Well now some of that confusion will hopefully be eliminated in time for the election, and voters will know in plenty of time that they can vote early, as has been the case for years.

Remember, Ohio Secretary of State Jon Husted once said this:

“The later you make a decision, the more likely it is to cause a problem … Time is of the essence and confusion is dangerous.”

You'd think election officials would be in favor of more Americans voting, not reducing the numbers. But if you're a Republican, specifically Husted, you know early voting affects Democratic voters favorably; in their minds, democracy is trumped by politics and winning at all costs, so the fewer early voters, the better.

(Reuters) - The U.S. Supreme Court on Tuesday denied Ohio's request to curtail early voting in the state leading up to the November 6 presidential election.

Ohio, critical to the election hopes of Democratic President Barack Obama and Republican challenger Mitt Romney, began early in-person voting earlier this month but planned to cut it off on November 2, the Friday before the election, except for members of the military.

Note to other states restricting voters' rights (to quote Ann Romney): "Stop it!"


Ohio secretary of state appealing to Supreme Court to block early voting. Just what Ohioans need, more confusion.


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Rachel Maddow provides the back story in the above video. The other shoe is dropping, as expected, and the Ohio (Republican) secretary of state Jon Husted has now said he will appeal a ruling by a federal court that overturned previous restrictions on early voting.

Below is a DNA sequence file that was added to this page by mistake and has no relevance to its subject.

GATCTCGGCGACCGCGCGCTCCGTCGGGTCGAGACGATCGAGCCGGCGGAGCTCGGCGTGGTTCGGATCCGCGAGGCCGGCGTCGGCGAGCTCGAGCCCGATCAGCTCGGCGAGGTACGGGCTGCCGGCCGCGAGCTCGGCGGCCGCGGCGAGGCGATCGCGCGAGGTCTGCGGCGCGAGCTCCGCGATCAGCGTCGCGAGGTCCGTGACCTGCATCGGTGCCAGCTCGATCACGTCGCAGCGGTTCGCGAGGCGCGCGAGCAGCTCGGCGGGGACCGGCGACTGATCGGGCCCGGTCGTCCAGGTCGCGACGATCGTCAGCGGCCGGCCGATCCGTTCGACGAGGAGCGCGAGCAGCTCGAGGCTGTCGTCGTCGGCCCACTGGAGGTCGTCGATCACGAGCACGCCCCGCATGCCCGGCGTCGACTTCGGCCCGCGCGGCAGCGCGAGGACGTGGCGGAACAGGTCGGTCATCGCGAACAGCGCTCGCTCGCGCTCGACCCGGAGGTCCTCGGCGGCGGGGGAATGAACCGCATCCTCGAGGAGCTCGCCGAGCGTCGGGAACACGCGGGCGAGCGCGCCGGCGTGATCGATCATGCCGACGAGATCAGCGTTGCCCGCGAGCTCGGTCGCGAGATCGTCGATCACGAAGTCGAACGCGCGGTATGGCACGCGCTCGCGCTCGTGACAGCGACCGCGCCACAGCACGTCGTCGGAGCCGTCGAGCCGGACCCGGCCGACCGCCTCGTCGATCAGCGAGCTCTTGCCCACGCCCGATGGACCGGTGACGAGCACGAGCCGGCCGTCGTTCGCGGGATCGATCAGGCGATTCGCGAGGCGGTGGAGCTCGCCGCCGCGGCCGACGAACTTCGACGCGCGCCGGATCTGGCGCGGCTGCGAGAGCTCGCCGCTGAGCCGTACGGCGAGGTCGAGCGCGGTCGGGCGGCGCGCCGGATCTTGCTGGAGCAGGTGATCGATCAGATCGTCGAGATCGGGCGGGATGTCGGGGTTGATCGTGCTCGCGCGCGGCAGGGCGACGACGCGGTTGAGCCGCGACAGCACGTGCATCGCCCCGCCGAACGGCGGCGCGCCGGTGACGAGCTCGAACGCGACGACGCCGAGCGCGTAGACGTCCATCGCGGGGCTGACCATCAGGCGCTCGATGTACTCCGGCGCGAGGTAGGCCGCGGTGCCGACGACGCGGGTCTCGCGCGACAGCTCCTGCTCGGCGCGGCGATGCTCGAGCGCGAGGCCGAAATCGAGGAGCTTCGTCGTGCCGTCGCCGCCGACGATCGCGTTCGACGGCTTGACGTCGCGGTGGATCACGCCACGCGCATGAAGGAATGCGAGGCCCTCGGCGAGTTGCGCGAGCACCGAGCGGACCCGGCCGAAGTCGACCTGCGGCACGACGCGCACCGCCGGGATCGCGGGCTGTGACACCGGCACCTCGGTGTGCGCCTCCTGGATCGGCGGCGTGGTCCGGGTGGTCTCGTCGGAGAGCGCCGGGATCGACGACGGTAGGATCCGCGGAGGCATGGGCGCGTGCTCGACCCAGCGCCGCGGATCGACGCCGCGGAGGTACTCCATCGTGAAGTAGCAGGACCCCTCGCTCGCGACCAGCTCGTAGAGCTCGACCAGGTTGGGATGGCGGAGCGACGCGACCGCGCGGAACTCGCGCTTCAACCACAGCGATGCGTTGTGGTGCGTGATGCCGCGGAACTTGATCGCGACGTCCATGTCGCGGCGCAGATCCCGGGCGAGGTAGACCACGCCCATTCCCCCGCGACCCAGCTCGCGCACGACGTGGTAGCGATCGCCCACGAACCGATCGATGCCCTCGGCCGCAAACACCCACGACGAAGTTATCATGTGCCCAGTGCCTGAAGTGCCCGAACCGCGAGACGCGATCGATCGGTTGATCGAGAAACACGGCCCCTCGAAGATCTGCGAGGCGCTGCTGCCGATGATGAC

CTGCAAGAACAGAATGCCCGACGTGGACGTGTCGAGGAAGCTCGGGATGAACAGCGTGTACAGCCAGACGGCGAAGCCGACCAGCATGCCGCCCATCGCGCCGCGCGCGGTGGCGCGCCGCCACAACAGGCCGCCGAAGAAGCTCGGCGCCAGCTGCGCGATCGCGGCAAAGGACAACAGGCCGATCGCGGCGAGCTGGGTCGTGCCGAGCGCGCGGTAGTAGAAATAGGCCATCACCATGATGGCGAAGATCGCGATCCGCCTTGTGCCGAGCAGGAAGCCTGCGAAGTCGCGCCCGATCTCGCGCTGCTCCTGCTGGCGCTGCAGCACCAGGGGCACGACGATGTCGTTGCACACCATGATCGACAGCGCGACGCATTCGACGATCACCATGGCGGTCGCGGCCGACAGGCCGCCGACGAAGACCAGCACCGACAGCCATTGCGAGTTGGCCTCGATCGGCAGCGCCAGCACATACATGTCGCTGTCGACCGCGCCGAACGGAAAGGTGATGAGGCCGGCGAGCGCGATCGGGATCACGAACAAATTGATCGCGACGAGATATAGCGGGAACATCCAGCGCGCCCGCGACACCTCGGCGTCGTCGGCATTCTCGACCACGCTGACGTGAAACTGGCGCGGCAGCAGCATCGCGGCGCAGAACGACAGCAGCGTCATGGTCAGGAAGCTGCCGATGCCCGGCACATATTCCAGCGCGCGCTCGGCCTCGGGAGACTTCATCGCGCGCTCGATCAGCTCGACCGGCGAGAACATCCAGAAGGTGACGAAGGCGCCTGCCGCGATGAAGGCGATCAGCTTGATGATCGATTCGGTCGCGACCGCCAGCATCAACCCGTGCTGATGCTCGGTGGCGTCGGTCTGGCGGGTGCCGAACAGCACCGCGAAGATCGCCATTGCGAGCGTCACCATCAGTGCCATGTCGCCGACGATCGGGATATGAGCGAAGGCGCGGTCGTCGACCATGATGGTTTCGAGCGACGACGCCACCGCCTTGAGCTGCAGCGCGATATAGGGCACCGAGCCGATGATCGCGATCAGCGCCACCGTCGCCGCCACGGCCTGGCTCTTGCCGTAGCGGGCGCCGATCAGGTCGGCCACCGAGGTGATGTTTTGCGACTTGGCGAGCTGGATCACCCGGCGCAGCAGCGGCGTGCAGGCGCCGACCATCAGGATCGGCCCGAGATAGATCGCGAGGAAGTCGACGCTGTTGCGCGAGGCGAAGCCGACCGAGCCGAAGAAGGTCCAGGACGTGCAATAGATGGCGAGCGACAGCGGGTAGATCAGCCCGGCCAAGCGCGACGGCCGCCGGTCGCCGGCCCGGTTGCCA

And he took his sweet time, which of course makes it much more difficult and confusing to Ohio voters.

Per the ruling, Ohioans are able cast ballots in the three days before election day, but Husted kept everyone waiting and wondering whether or not he would appeal that decision. He was in no rush.

Husted once said this:

"The later you make a decision, the more likely it is to cause a problem ... Time is of the essence and confusion is dangerous."

The pressure is now on, and Husted knows it. He's making sure any final decisions will come in as late in the game as possible, causing further chaos resulting in fewer Democratic-leaning (black) Ohio residents having access to early voting.

After all, longer lines that deter people who are unable to spend endless hours waiting to vote benefit him and his GOP buddies.

(CNN) – Jon Husted said he will ask the U.S. Supreme Court to consider the case. On Friday, a federal appeals court sided with the Obama campaign in its protest against a ban on voting in the final weekend–Saturday, Sunday, and Monday–before Election Day.

In a statement Tuesday, Husted called Friday's ruling an "unprecedented intrusion by the federal courts into how states run elections."

"Because of its impact on all 50 states as to who and how elections will be run in America we are asking the Supreme Court to step in and allow Ohioans to run Ohio elections," the statement read. [...]

The circuit court said the injunction does not, however, require local election offices to be open for early voting during the weekend before the election, but said the injunction "return[s] discretion to local boards of elections to allow all Ohio voters to vote" that Saturday, Sunday, and Monday.

Of course, that decision still leaves it up to boards that could very well decide against early voting. And now our lovely SCOTUS is being asked to make a final decision.

No rush, of course. Take your time.